Andrea Zanzotto, who was regarded as one of Italy’s greatest 20th century poets, was born on this day in 1921 in Pieve di Soligo, the village near Treviso where he lived almost all of his life.  Zanzotto, who spent 40 years as a secondary school teacher, wrote 15 books of poetry, two prose works, two volumes of critical articles and translations of French philosophers such as Michaux, Leiris and Bataille.  His first book of poetry, Dietro il paesaggio (1951), won a literary award judged by several noteworthy Italian poets. Critics reserved their greatest acclaim for his sixth volume, La beltà (1968), in which he questioned the ability of words to reflect truth.  Zanzotto, whose verse was consistently erudite and creative, was known for his innovative engagement with language and his fascination with the rugged landscapes of the Veneto, from which he drew inspiration and provided him with much symbolism.  His upbringing was difficult at times because his father, Giovanni Zanzotto, a painter who has trained at the Bologna Academy of Fine Arts, was a committed supporter of the Socialist politician Giacomo Matteotti, who was murdered by Fascist thugs in 1924 a few days after accusing Mussolini’s party of electoral fraud.  Read more…


Daniele Comboni – Saint

Missionary who worked miracles after his death

The Feast Day - festa - of Saint Daniel Comboni - San Daniele - is held on this day every year in Italy.  Saint Daniel, who was a Roman Catholic missionary to Africa, died on this day at the age of 50 in 1881 in Khartoum in Sudan. He was canonised in 2003 by Pope John Paul II in recognition of two miracle cures claimed to have been brought about by his intercession.  Comboni was born in 1831 at Limone sul Garda in the province of Brescia in Lombardy in northern Italy.  His parents were poor and he was the only one of their eight children to live to become an adult.  Comboni was sent away to school in Verona and after completing his studies prepared to become a priest.  He met and was profoundly influenced by missionaries who had come back from Central Africa and three years after his ordination set off with five other priests to continue their work.  After they reached Khartoum some of his fellow missionaries became ill and died because of the climate, sickness and poverty they encountered, but Comboni remained determined to continue with his mission.  On his return to Italy, while praying for guidance at the tomb of Saint Peter in Rome, Comboni came up with the idea of a missionary project to save Africa.  Read more…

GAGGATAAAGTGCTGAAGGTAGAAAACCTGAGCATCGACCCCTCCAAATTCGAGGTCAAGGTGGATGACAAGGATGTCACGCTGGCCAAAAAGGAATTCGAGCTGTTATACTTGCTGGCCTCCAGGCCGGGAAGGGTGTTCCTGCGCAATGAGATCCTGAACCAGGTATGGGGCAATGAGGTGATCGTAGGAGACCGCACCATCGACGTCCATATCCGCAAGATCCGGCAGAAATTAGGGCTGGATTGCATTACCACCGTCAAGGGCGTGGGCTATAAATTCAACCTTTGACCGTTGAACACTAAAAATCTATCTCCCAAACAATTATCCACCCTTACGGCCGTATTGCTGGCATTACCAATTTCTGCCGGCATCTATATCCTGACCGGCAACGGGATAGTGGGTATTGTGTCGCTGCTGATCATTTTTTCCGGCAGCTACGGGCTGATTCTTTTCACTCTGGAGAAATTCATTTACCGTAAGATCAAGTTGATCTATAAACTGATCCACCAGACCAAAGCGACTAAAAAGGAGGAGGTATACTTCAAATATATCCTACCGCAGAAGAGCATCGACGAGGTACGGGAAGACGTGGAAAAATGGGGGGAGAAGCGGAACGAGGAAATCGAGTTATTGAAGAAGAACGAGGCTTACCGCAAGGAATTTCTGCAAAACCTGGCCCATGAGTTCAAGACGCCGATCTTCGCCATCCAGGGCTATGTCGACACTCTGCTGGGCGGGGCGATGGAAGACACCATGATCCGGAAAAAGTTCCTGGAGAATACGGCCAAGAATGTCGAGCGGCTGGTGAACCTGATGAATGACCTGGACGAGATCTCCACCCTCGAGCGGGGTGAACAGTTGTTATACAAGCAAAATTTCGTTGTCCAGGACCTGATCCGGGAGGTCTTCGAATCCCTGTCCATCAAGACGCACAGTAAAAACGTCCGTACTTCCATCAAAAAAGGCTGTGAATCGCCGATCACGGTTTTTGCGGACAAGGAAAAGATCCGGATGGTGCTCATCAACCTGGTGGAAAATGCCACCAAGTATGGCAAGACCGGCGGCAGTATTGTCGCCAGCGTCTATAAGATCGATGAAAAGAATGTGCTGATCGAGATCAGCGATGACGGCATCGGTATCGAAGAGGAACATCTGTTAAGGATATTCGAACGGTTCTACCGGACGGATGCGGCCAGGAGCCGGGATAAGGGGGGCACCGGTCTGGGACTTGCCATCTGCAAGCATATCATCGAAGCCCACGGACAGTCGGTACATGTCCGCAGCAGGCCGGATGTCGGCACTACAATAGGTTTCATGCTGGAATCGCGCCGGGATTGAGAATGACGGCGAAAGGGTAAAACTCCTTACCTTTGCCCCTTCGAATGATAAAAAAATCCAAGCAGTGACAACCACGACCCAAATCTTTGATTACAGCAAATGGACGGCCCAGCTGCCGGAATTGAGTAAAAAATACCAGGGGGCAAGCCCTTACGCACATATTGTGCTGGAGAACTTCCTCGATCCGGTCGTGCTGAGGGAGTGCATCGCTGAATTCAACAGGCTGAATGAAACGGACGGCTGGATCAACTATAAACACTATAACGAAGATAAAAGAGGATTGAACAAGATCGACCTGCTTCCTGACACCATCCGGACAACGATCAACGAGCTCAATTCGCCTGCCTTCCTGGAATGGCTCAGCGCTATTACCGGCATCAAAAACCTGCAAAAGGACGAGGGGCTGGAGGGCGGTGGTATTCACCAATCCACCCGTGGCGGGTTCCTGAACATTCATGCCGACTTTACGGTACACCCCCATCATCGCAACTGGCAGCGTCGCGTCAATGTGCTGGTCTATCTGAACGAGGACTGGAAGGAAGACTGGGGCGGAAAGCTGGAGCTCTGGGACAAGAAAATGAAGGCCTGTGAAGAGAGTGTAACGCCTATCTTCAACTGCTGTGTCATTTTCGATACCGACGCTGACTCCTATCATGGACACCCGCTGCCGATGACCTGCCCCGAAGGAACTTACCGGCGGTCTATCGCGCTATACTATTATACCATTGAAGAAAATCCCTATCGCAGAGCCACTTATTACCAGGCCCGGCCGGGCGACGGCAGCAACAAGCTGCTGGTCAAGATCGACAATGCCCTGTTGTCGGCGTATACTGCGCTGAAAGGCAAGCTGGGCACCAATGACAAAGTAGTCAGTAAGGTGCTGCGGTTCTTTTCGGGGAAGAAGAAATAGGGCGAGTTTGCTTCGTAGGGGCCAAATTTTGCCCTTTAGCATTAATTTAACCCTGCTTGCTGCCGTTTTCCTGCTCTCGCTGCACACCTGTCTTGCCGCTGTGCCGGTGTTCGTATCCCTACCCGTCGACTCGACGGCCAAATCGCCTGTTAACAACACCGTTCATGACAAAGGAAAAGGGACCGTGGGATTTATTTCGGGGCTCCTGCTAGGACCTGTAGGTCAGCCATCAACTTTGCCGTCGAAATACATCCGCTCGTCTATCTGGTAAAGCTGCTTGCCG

Book of the Day: The Mafia at Apalachin, 1957, by Michael Newton

On November 14, 1957, state troopers raided an estate in Apalachin, New York, and arrested 59 affluent men, with nearly as many more escaping through the surrounding woods. The next morning's headlines hailed the gathering as a summit meeting of organised crime, alerting America to the reality of a national Mafia whose existence had been hotly debated. This first in-depth study of that historic meeting chronicles how it changed the course of American history by inspiring federal legislation to crack down on labour racketeering; forcing drastic policy revisions within the U.S. Department of Justice; and prompting charges of criminal fraud in one of America's most heatedly contested presidential elections. By explaining the context and consequences of this rarely understood historical footnote, The Mafia at Apalachin, 1957 establishes the gathering at Apalachin as a pivotal event in the history of syndicated crime and of the government's response to the Mafia.

The late Michael Newton was an award-winning author of more than 250 books on topics ranging from cryptozoology to civil rights and organised crime. He lived in Nashville, Indiana.